‘Bilgburger McGrath, whose nickname was derived from his habit of resting near the drains, eating beef burgers after extended discussions with an intriguing ale or two ,had undergone a renewal of purpose: he had entered the doors of St Cuthbert’s church for the first time, to seek ordination. Although he had often passed these same doors on numerous occasions en route to one beer sampling festival or another this was the first time he had actually walked through them.
Once inside he accosted the lucky vicar, The Rev Nigel Avasponge, and told him, without unnecessary preamble, that he had decided to seek ordination within the church. The Vicar, a kindly man, whose mean streak only manifested itself during crucial final moments of the croquet game at the summer fete, was a bit surprised by the request, but reacted with a smooth delivery developed during his career as a city councillor. “I don’t believe we’ve had the pleasure of your presence in our congregation” said the Vicar. “I’m wondering how this sudden urge to change your profession came to be, and at this late stage in your life” To be fair, Bilgeburger was a little unsettled at this reference to his age. At seventy- six he felt he still had the time to pack in one or two more careers before retirement became a serious issue. “No need to get lippy” said the born again ‘man of devotion’, waving a small bottle of something restoring in front of the vicar’s eyes.
The vicar, whose survival skills recognised that deflection is often the best form of confrontation, suggested they move to the vicarage where Bilgburger might be able to help him refine his recipe for custard crèmes. Our ‘would be’ missionary was flattered to have his advice requested on any subject at all, and followed the vicar quietly into the vicarage kitchen, where the necessary ingredients were already on display.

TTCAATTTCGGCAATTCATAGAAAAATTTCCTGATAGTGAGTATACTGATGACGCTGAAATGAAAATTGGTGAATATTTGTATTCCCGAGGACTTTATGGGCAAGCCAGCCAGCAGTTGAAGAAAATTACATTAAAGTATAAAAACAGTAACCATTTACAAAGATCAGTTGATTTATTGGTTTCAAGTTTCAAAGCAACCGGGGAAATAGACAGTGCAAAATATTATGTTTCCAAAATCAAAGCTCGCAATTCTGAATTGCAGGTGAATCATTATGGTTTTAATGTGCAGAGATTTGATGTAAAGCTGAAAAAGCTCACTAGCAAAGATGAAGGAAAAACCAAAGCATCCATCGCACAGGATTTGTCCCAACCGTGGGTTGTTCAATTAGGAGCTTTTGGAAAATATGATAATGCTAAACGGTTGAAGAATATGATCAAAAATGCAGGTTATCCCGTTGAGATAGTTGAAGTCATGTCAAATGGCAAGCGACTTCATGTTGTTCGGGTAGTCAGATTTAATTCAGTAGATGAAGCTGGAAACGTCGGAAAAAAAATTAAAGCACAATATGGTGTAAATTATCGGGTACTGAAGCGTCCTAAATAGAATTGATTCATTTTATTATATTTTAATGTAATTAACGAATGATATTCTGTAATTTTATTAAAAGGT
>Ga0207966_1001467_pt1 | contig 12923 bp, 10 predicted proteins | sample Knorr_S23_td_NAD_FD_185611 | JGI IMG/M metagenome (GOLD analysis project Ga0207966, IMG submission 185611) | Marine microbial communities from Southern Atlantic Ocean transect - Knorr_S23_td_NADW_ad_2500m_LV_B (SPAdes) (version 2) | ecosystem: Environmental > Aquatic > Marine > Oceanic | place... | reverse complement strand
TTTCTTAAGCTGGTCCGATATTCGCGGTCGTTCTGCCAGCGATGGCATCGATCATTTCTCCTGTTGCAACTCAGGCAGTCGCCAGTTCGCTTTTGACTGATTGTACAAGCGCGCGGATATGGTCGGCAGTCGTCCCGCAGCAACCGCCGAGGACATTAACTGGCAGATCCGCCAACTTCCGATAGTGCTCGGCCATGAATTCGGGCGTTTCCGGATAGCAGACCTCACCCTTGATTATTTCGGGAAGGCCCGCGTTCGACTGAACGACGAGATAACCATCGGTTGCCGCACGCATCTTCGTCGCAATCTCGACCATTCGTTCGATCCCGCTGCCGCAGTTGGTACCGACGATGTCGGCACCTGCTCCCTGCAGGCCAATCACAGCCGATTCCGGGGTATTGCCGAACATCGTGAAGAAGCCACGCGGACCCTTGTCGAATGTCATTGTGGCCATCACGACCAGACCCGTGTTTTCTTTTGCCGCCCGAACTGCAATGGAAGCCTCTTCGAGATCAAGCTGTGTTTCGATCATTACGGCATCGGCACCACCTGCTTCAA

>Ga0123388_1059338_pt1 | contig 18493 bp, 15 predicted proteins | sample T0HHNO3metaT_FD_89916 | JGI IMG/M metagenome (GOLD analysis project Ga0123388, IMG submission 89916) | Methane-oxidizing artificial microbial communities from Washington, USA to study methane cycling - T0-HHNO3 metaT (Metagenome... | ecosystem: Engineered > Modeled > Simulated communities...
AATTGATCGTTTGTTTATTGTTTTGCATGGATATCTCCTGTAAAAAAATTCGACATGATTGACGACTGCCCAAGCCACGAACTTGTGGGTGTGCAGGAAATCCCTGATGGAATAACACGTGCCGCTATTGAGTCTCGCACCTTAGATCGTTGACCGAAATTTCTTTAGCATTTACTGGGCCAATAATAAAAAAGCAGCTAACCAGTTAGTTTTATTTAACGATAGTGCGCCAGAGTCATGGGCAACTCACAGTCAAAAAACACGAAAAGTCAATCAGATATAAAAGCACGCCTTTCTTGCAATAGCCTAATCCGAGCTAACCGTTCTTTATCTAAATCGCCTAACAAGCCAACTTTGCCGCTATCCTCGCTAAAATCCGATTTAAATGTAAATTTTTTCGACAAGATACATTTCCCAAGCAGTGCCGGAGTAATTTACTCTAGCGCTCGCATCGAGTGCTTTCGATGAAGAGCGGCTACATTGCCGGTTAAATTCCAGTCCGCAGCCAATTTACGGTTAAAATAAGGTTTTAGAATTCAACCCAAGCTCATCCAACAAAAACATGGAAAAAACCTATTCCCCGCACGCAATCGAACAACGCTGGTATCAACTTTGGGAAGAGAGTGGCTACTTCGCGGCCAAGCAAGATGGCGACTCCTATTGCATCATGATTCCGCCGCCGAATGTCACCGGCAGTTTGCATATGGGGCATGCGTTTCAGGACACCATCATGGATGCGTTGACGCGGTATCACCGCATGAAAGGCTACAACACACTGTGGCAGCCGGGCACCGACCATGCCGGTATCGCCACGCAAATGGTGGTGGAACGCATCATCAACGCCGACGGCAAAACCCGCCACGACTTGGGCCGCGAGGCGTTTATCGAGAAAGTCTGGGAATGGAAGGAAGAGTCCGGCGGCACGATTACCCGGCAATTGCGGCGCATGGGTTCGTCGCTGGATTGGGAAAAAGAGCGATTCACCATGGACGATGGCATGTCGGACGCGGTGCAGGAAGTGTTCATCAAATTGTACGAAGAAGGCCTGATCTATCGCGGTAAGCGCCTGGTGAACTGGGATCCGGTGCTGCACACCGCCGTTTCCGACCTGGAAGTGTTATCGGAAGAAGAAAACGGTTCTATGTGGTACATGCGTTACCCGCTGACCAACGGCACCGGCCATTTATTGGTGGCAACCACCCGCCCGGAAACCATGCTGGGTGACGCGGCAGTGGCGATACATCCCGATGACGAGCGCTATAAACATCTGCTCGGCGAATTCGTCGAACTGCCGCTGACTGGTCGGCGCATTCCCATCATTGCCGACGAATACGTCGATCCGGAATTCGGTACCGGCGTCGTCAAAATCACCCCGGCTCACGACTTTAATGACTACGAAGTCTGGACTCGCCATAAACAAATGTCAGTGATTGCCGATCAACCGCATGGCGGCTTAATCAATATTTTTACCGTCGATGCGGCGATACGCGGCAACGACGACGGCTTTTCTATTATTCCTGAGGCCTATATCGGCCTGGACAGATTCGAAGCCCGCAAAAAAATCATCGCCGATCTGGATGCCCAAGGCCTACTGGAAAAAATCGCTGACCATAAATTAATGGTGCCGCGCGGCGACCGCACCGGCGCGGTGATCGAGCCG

For reasons not understood by any but a few over paid psychiatrists , ‘Bilgers’ as I will now call him, owing to a lack of typing energy, discovered an enthusiasm for toying with ingredients, and tossed aside all thoughts of ordination. Instead he went home and began working on the famous ‘St Cuthberts Steak Pie’, now a staple of many fine dining houses, and a cornerstone treat for those interested in flavour rather than healthy eating: and at the age of eight- five he became a newly discovered television chef and raconteur; a role he crammed in between bouts of culinary invention, beer sampling and the odd packet of Malboro Lights. That moment when he had tripped and dropped the half a bar of chocolate he was eating into the pie mixture turned out to be a career boosting accident: indeed a pivotal incident in this careerists career. Perhaps divine intervention comes in many forms.